Off-Road Rescue

Calvin College Senior Design Team 17

Project Design

Our Design Process:

When it came to designing Off-Road Rescue, we looked towards similar products on the market for inspiration. The prominent current market rescue trailers (like the one seen in figure 3.1) are relatively simple in design, offering basic suspension and little adaptability. These trailers often exceed 10 ft in length and require a heavy duty tow vehicle to fully utilize its capability. The extremely long profile makes it difficult to navigate through densely packed woods and often require specialized rescue litters to fit its mounting points. Using the general form of these rescue trailers, our team designed away many of the faults inherit to their construction and improved heavily on their usability and functionality.

Figure 3.1, Currently Available Off Road Trailer With Rescue Litter Compatibility.

The finalized design for our project is composed of three main sections: the main frame, suspension and tilting basket rails. The frame is comprised of 1″x1″ square stock steel tubing and is constructed in a one piece design. The pneumatic suspension controls the height of the trailer and allows it to sit with over 15 inches of ground clearance when fully extended and sit with 5 inches of ground clearance when fully retracted. This ability to lower down to the ground combined with the tilting rails is designed to allow for easier loading and unloading of a injured individual. The following sections cover each of these three areas in detail.

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Frame Design:

The initial design for the frame was a unibody style constructed out of 1×1 steel square stock. This design was chosen as it provide optimal strength for the frame while having a reasonable weight and being an inexpensive material. Originally the frame had several extra cross members, a lower box that sat below the main frame to hold all of the electronic hardware for the system,and a flat stub nose front. The extra cross members were removed when it became apparent that the extra rigidity they provided was not necessary due to the high strength the steel provided. The lower control box and stub nose were removed and replaced with the triangular front during the build phase so that the trailer would have increased ground clearance. The triangular front also allowed for greater strength for the tongue of the trailer as all of the turning forces would be placed directly into the frame, this also allowed for greater deflection of obstacles around the side of the trailer so that both the hardware and passenger were better protected.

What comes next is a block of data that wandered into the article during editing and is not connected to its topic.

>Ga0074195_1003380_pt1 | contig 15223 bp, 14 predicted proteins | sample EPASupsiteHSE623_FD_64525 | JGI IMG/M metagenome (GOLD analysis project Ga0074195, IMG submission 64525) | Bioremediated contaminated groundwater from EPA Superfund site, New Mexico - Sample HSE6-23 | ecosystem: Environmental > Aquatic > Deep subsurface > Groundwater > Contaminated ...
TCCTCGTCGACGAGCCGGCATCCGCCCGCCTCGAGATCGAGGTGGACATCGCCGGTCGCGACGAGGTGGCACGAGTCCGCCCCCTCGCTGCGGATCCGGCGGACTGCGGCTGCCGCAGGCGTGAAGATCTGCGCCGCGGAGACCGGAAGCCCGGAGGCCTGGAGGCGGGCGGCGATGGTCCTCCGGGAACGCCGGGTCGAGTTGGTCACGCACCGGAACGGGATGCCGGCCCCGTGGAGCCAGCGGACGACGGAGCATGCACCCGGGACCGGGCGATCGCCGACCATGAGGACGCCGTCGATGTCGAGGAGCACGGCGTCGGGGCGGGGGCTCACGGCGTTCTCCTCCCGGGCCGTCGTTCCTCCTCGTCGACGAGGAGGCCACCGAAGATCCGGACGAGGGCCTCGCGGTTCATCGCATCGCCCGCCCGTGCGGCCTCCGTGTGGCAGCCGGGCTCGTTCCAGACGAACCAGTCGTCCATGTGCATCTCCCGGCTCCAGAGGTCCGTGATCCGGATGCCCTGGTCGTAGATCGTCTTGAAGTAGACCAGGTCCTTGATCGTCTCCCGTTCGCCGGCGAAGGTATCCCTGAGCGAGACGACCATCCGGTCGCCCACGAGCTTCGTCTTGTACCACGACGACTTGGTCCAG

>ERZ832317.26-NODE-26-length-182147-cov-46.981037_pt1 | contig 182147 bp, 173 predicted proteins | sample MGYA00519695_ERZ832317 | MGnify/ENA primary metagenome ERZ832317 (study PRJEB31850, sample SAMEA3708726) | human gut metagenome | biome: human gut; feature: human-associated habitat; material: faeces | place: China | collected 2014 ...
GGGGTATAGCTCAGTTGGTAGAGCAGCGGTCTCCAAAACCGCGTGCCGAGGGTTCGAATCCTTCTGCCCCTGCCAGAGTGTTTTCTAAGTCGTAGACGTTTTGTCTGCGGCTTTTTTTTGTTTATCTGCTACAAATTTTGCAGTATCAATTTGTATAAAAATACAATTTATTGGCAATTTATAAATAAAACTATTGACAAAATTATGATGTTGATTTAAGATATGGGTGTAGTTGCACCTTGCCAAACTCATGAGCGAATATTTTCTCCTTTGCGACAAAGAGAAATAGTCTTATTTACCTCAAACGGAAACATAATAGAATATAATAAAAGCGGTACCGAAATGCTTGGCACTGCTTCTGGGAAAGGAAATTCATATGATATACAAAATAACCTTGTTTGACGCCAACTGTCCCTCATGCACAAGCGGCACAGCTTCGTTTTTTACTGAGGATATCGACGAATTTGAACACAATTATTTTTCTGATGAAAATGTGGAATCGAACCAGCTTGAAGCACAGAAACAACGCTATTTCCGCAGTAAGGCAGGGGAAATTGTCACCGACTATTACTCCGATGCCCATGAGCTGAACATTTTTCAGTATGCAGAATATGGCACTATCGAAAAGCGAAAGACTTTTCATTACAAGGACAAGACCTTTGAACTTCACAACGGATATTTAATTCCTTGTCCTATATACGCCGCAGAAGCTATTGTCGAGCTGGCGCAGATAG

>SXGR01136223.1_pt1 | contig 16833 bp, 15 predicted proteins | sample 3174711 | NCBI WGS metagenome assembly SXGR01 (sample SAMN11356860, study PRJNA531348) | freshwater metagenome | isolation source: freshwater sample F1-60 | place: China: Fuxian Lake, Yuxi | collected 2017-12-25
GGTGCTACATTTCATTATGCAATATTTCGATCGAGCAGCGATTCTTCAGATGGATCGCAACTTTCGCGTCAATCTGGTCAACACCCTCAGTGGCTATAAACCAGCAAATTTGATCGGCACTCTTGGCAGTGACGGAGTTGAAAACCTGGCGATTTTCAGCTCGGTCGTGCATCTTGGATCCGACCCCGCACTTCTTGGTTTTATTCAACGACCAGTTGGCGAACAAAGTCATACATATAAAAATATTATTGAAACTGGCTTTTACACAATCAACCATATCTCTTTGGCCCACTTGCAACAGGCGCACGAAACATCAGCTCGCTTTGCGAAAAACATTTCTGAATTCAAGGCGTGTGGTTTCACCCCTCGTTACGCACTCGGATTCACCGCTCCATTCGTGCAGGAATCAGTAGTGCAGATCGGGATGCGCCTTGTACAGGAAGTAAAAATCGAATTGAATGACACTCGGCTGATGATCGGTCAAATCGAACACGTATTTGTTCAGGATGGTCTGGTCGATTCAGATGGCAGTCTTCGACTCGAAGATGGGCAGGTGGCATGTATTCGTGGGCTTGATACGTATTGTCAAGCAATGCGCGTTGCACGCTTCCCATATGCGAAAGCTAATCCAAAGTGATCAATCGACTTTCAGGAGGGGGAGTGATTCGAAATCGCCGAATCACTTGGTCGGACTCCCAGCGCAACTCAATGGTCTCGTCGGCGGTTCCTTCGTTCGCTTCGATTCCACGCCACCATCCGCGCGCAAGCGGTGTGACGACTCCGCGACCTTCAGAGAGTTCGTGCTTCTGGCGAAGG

Screen Shot 2017-04-24 at 9.13.39 PM Screen Shot 2017-04-24 at 9.14.31 PM

 

Suspension Design:

There were three types of suspension considered for use on our rescue trailer: Independent Double wishbone, straight axle with leaf springs and a trailing arm suspension. Each type of suspension has its own strengths and weaknesses, but in the end we decided to implement a form of an independent trailing arm suspension design. Our finalized design integrates two main force control members; a fore and aft control member and moment force member (See Figure 3.4). The most dangerous force a suspension member can face is a parallel (lateral) force to the axle. The fore-aft member designed into each control arm transmit all of the forces into the suspension mounts on the frame and, when combined with 3/4″ schedule 40 mild steel pipe, makes the control arm extremely durable and rigid. Extensive finite element analysis was performed on the suspension to confirm its design would meet and exceed all force requirements (See Figure 3.5).

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Figure 3.4, Trailing Arm Suspension Design

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Figure 3.5, FEA Analysis of lateral force on wheel axle.

Incorporated with our suspension design in a pneumatic strut / shock absorber. The strut consisted of four main components; coil spring, pneumatic cylinder, lower spring mount and upper spring mount (See Figure 3.6). The total weight of our combined system determined the spring rate of the coil springs and pneumatic cylinder size required to achieve our ground clearance and ride quality goals. The orientation of the pneumatic cylinder allows to pushrod to be actuated without causing binding within the spring when lowering to the trailer to the ground.

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Figure 3.6, Pneumatic Strut Design

 

 

Link to PPFS:  Team17 PPFS  (Updated 4/2017)

Eventual Link to Final Report